US FDA Advisors Consider Approval of Moderna’s COVID Recall Jab | Coronavirus pandemic News

U.S. Food and Drug Administration (FDA) advisory group set to vote on whether or not to approve a third dose of Moderna Inc’s COVID-19 vaccine, as Biden administration steps up efforts to get vaccinated more Americans.

Moderna is hoping for approval on Thursday of a booster vaccine that includes 50 micrograms of vaccine, half of its usual dose but still higher than the Pfizer-BioNTech vaccine, which contains 30 micrograms.

The FDA last month approved Pfizer-BioNTech boosters jabs for specific segments of the US population.

FDA Advisory Committee to Vote on Whether Moderna Boosters should be given six months after second dose to people 65 years of age and older, those at high risk of severe COVID-19, and people aged 18 to 64 who are frequently exposed to coronavirus infections due to their jobs.

President Joe Biden, who is pushing US companies to pass mandatory vaccine requirements, said Thursday he expects the FDA to approve more recalls and vaccines for children soon as the pandemic of coronavirus in the United States appears to be easing.

“It’s working. We’re making progress,” Biden said in remarks to the White House.

After seeing an increase in infections in the middle of the year, the United States is now experiencing a drop in COVID-19 cases, hospitalizations and deaths.

Over the past six weeks, daily COVID-19 cases have declined 47% nationwide, while hospitalizations have declined 38%, Biden said, citing data from the COVID-19 task force of the White House.

But U.S. officials fear that as the North American population congeals indoors over the coming colder winter months, infection rates could rise again. “Now is not the time to let go. We have a lot more to do, ”Biden said.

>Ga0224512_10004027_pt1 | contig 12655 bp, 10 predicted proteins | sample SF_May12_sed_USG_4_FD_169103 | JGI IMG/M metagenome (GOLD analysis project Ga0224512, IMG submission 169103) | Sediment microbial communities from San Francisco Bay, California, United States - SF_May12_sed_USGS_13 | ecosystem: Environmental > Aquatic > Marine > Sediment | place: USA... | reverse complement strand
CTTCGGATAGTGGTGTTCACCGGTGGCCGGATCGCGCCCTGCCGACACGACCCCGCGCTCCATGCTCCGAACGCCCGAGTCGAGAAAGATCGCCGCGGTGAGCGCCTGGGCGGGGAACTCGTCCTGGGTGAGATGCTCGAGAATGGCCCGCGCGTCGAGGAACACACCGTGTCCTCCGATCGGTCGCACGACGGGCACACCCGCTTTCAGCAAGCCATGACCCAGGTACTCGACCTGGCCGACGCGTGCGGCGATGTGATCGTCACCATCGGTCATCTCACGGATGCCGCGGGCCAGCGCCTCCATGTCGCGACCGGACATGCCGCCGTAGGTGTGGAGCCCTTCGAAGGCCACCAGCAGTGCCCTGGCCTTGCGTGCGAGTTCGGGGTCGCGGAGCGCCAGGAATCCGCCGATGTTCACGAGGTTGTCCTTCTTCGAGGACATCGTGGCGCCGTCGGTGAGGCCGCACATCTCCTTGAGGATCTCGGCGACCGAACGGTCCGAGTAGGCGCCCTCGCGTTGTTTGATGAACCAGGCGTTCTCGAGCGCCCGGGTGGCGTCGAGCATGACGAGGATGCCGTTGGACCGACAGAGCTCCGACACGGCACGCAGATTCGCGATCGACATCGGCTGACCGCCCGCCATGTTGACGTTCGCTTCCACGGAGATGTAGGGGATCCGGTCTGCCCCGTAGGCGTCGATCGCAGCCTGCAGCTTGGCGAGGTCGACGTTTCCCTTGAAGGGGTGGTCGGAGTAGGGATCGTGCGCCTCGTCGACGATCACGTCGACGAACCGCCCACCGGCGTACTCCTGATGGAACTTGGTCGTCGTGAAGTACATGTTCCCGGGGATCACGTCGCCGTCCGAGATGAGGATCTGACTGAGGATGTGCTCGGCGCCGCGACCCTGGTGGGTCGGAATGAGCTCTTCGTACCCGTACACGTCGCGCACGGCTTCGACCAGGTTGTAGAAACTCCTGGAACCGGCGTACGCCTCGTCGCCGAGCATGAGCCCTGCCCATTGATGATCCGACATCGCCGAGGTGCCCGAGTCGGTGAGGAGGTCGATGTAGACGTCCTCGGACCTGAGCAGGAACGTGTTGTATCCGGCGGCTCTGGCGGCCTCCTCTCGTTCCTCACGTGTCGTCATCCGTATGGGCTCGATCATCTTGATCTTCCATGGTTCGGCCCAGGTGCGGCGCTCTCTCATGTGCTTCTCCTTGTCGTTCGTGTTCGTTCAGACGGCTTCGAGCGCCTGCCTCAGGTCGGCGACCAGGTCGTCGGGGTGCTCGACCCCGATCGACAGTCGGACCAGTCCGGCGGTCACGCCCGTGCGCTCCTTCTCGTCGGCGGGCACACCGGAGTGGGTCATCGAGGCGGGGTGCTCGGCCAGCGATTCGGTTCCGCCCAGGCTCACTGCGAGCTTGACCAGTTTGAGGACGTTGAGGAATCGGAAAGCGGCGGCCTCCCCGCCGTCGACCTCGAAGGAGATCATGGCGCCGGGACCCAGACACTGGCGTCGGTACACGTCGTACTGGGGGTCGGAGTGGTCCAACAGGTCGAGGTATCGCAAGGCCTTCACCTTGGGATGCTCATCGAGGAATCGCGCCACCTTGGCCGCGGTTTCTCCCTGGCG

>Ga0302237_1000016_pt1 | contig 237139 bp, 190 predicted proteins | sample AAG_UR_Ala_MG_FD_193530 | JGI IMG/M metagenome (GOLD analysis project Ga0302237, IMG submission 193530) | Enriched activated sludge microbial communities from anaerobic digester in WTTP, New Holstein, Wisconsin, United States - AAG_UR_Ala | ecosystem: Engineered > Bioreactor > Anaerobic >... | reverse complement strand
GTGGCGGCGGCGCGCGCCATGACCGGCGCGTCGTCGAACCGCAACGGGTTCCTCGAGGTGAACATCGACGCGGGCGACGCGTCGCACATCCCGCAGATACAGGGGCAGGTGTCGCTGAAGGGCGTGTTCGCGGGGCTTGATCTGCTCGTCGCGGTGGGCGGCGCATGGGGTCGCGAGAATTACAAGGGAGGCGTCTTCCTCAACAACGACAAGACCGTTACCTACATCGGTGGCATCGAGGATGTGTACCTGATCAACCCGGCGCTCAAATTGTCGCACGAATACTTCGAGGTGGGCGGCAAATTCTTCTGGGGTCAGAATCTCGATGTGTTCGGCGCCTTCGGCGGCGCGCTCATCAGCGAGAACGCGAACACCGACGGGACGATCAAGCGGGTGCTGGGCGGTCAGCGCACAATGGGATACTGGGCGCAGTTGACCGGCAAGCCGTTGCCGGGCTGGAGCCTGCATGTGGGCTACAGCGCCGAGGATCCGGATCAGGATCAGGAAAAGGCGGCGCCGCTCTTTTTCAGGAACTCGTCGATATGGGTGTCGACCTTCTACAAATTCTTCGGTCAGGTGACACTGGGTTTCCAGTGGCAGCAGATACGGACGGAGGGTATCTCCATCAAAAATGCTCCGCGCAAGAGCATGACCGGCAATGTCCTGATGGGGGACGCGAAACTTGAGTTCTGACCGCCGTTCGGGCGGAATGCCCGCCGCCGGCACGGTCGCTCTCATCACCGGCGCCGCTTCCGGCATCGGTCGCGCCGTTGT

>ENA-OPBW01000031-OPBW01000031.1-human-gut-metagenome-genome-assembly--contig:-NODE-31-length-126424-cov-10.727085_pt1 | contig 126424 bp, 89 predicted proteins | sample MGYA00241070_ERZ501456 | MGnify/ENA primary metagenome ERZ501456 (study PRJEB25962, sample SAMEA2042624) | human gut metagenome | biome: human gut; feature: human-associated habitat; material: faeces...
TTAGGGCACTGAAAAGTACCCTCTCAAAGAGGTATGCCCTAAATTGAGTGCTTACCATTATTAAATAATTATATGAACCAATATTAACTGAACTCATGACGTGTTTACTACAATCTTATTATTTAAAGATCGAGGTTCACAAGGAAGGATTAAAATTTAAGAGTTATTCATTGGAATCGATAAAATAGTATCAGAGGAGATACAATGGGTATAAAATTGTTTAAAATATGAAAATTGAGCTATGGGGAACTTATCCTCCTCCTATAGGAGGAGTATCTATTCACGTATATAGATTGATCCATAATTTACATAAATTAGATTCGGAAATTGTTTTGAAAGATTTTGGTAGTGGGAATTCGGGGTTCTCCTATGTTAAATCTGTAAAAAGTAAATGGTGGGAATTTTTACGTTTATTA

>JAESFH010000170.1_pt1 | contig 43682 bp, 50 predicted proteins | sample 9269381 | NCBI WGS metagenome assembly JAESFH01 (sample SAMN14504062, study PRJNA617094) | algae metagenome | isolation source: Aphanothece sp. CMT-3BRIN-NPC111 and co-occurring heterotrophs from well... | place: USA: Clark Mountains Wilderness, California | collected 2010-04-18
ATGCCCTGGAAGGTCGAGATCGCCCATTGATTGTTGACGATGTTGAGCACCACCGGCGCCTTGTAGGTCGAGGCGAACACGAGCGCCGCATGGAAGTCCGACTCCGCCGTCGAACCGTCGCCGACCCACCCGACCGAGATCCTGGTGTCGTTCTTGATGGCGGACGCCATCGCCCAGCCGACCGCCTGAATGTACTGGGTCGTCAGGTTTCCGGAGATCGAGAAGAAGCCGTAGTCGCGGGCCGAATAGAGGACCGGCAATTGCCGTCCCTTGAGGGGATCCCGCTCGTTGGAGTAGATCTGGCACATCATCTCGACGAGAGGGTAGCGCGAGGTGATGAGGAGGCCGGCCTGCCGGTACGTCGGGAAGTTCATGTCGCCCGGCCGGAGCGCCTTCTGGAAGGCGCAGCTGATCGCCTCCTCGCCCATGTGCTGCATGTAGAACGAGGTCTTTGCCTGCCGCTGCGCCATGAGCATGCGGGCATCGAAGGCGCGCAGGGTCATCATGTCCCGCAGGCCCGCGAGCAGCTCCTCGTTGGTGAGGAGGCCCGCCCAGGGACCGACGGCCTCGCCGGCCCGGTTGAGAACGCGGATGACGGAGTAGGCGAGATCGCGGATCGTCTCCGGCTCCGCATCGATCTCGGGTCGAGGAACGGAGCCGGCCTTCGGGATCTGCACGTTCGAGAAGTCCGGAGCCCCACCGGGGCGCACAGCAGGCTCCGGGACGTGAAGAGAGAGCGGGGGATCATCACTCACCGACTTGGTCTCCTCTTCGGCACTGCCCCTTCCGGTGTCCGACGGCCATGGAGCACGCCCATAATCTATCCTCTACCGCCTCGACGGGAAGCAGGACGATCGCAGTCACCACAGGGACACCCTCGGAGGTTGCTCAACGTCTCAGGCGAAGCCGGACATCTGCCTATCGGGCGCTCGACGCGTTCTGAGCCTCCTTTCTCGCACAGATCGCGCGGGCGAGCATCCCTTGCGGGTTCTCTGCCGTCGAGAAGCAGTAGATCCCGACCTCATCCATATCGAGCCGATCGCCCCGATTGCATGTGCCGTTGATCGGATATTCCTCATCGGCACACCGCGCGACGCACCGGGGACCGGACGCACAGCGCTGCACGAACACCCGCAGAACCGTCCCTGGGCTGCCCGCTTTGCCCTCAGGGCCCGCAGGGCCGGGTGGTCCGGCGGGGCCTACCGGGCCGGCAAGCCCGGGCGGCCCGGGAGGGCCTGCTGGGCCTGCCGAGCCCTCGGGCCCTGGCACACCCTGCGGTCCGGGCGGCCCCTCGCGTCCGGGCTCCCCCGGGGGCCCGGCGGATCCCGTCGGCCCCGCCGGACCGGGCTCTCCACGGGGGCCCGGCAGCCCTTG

There are 66 million American adults who have not yet been vaccinated, he added.

The US president has urged private companies to demand that workers get vaccinated, and the US Department of Labor is preparing to issue an emergency rule requiring employers with more than 100 employees to demand vaccines.

“Every day we see more and more companies implementing immunization requirements, and growing data shows they are working,” Biden said.

A healthcare worker holds a vial of Moderna COVID-19 vaccine at an pop-up vaccination site in Manhattan, New York City on January 29, 2021 [File: Mike Segar/Reuters]

republican opposition

Biden’s willingness to demand vaccines has met with resistance, however, especially in areas of the country ruled by Republicans.

In Texas, Governor Greg Abbott issued an order on Oct. 11 to ban private companies from imposing vaccination warrants. White House officials have said federal rules supersede such state orders.

“Vaccination requirements shouldn’t be another issue that divides us. This is why we continue to fight against the misinformation that is circulating, ”Biden said.

If the FDA approves Moderna’s recall, as planned, the U.S. Centers for Disease Control and Prevention (CDC) will make specific recommendations on who should get the vaccine. Biden said he also expects Johnson & Johnson’s coronavirus vaccine to be approved for booster shots soon.

In a hearing Thursday ahead of the expected FDA advisory group vote, Israeli health officials said booster injections of the Pfizer-BioNTech vaccine had improved protection against severe cases of COVID-19 in people aged 40 and over in Israel.

“What we are seeing is a break in the epidemic curve in Israel,” said Dr Sharon Alroy-Preis, director of public health services at the Israeli Ministry of Health.

Alroy-Preis said that the Israeli booster vaccination program, which now comprises 50 percent of the population in all age groups, is starting to reduce infections even among unvaccinated populations in Israel.

The World Health Organization (WHO) has called the rich countries like the United States of not offering boosters until more people in less developed countries receive a first dose of the vaccine.

Meanwhile, United Nations Secretary-General Antonio Guterres has asked for $ 8 billion to ensure that COVID-19 vaccines can be equitably distributed around the world.

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